Ben-Tzion Spitz
Former Chief Rabbi of Uruguay

Bamidbar: Firstborn conundrum

 You can’t push anyone up the ladder unless he is ready to climb himself. -Andrew Carnegie

Already during the events of the Exodus, God demonstrates a special relationship with firstborn children. During the tenth plague to strike Egypt, the Plague of the Firstborns, God kills all of the Egyptian firstborns and spares all of the Jewish firstborns. God makes a point of repeating this fact and having us commemorate that event.

Furthermore, God’s saving of the Jewish firstborns creates an obligation on the part of those firstborns as well as all firstborns thereafter. The Jewish firstborn boys belong to God and have a higher obligation of servitude than those not born first.

It seems there was even a plan of their being a constant elite cadre of firstborns that would serve as priests in the Tabernacle and later on in the Temple, honored and eternal servants of God. However, the firstborns messed up. They proved unready for this special honor and distinction.

According to the Bechor Shor on Number 4:13, because of the sin of the Golden Calf, which included firstborns from most of the tribes of Israel, all of the firstborns then and thereafter were disqualified from the previously planned honorary role. In their place, God substituted the tribe of Levi, who had not participated in the sin of the Golden Calf. He elevated the Levites to take the role that had been previously assigned to the firstborns.

Additionally, to keep the Levites focused on their sacred ritual duties, the entire tribe of Levi did not inherit any land in Israel. They did not have the burden of owning land, of having to farm it or manage it. Their time was meant to be exclusively dedicated to the service of God and their brother tribes were directed to support the Levites with a tithe of their produce.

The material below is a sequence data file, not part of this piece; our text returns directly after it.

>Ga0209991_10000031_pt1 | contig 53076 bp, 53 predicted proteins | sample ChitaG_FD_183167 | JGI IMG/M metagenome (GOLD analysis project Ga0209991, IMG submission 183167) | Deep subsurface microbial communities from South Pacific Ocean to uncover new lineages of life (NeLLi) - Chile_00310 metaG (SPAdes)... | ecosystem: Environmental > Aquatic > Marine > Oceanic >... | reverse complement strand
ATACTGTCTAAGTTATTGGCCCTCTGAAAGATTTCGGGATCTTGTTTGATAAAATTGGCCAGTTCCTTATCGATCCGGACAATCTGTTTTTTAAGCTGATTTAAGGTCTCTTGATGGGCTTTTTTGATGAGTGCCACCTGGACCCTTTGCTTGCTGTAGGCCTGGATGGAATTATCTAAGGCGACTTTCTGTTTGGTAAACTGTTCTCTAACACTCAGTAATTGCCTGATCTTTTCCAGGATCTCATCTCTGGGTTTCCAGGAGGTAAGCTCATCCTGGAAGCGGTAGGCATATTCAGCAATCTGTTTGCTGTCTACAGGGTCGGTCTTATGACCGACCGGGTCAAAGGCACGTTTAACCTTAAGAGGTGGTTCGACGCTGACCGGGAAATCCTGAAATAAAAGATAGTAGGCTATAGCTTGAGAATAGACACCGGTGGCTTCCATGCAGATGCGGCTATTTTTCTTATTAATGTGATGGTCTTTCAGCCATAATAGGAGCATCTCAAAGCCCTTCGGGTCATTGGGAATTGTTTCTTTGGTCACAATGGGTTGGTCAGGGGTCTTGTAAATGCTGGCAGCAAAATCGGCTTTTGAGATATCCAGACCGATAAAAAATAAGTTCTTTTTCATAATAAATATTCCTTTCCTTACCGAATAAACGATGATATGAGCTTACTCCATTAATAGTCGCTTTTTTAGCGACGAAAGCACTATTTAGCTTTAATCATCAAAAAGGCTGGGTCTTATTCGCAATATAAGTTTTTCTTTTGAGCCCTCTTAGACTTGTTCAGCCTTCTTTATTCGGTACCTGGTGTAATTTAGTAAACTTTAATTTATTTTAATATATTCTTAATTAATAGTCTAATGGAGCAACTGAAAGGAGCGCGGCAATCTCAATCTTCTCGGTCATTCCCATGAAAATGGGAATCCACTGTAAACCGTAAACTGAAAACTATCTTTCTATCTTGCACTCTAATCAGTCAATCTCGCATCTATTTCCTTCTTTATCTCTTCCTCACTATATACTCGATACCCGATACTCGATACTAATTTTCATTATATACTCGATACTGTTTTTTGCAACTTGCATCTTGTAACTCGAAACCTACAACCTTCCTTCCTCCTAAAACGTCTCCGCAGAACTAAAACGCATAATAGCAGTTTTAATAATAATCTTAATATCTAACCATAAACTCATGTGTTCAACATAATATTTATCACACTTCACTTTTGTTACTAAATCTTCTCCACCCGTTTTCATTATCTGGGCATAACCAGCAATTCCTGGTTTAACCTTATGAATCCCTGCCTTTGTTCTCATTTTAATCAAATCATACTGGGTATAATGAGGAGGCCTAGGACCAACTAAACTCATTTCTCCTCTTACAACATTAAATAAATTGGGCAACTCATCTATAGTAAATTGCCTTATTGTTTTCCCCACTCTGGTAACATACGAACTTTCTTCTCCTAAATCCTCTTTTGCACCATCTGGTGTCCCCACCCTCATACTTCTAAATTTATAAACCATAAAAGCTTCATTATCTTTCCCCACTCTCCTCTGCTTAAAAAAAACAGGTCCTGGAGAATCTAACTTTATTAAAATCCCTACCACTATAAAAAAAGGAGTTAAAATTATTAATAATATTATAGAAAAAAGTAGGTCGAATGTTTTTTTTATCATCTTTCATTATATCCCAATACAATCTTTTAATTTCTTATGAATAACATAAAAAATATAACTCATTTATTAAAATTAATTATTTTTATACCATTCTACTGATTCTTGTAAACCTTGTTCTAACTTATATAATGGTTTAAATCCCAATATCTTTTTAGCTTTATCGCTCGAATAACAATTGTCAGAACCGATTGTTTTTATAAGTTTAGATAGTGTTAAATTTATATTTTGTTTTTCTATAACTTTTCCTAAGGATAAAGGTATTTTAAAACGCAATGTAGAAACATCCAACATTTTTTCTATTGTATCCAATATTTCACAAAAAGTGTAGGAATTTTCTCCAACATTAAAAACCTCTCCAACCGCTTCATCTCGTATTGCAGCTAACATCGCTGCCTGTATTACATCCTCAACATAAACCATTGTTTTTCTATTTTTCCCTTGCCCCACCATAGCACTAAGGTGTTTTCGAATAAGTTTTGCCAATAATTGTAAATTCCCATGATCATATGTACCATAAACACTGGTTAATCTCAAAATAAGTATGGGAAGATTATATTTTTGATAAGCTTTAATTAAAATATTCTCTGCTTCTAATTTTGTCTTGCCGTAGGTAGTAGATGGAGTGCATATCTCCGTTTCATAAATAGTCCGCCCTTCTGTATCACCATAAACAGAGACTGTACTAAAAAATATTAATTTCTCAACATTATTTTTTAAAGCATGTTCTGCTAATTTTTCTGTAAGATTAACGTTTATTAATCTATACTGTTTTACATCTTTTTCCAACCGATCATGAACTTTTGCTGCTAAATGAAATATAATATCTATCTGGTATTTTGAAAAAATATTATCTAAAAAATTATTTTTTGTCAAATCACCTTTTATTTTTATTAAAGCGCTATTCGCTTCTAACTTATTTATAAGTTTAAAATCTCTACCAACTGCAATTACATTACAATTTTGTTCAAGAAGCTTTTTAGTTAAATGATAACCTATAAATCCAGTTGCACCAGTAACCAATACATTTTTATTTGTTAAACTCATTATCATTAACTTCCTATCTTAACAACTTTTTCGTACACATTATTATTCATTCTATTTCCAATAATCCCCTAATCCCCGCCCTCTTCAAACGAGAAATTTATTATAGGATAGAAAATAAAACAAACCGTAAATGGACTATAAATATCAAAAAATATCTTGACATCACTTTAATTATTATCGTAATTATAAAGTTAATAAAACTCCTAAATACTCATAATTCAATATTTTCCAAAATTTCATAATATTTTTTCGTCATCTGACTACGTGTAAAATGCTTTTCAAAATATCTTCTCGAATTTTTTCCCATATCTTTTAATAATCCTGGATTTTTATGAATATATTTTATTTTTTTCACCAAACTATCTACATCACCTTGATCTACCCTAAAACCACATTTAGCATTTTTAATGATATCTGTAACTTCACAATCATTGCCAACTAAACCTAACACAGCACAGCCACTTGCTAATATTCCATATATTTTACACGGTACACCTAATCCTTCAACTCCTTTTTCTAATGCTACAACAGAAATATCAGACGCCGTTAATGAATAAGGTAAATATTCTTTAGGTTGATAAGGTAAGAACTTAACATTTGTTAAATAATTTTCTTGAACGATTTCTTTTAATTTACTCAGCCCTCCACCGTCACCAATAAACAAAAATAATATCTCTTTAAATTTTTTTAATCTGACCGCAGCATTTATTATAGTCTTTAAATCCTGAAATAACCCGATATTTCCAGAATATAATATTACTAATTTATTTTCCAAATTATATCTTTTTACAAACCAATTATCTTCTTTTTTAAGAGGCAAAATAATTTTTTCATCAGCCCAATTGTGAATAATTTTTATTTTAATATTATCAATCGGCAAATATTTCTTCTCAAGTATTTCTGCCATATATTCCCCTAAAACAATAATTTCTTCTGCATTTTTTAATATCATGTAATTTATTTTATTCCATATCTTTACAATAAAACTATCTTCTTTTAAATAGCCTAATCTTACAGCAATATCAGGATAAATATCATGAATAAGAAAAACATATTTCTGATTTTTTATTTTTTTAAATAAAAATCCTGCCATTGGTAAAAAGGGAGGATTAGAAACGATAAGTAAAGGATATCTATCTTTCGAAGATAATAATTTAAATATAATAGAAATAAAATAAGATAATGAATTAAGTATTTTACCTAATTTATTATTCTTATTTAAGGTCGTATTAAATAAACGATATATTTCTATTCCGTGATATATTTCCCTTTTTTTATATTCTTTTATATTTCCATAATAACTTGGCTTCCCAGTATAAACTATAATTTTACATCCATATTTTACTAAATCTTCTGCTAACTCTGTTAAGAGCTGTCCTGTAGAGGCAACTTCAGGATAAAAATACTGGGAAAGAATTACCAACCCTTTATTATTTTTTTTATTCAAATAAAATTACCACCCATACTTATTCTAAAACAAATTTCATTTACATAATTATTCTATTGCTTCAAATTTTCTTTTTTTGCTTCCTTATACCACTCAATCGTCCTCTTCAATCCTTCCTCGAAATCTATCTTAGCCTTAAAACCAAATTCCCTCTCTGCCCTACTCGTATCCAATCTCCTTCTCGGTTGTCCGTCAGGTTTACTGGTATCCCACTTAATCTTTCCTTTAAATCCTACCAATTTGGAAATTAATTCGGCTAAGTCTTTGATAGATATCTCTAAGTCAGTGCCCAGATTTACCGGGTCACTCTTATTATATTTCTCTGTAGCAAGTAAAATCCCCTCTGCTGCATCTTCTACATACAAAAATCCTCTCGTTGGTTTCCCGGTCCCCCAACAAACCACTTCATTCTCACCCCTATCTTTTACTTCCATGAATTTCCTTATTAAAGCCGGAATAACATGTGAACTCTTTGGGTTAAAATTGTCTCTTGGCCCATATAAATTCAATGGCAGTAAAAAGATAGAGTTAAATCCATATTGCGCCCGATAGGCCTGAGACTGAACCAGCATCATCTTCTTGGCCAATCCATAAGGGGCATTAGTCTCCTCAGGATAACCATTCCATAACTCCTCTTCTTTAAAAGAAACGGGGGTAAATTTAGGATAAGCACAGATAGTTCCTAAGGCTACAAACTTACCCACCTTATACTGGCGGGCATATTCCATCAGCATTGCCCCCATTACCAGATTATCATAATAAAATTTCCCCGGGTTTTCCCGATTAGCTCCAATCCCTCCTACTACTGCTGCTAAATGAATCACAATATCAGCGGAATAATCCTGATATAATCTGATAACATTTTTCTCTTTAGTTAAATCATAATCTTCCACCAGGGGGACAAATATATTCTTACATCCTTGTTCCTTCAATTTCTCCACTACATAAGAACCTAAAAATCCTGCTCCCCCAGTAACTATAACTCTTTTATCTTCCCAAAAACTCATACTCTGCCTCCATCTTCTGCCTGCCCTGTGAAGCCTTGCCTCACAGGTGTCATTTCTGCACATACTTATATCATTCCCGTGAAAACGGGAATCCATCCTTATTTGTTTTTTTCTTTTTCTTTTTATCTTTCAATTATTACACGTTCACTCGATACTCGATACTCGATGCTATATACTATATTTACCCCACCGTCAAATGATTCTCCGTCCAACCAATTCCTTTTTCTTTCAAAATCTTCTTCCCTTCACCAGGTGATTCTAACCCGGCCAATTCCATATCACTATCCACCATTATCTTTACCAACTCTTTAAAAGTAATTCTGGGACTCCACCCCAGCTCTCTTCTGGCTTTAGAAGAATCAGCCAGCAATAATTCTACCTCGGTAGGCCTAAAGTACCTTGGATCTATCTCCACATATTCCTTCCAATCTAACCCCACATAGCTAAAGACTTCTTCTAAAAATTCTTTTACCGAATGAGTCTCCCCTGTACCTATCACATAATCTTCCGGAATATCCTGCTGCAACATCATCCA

On the other hand, the firstborns, all of whom had been cast out from the Temple service were legislated as getting a double portion of their father’s inheritance compared to their non-firstborn brothers. The Bechor Shor implies that in a sense in the trade of the Levites for the firstborns in the Temple service, the firstborns received the Levites’ material possessions, hence the double portion.

May we all become worthy of divine service no matter our birth order or tribe.

Shabbat Shalom,



To the safety of all of Israel.

About the Author
Ben-Tzion Spitz is the former Chief Rabbi of Uruguay. He is the author of six books of Biblical Fiction and hundreds of articles and stories dealing with biblical themes. He is the publisher of Torah.Works, a website dedicated to the exploration of classic Jewish texts, as well as TweetYomi, which publishes daily Torah tweets on Parsha, Mishna, Daf, Rambam, Halacha, Tanya and Emuna. Ben-Tzion is a graduate of Yeshiva University and received his Master’s in Mechanical Engineering from Columbia University.
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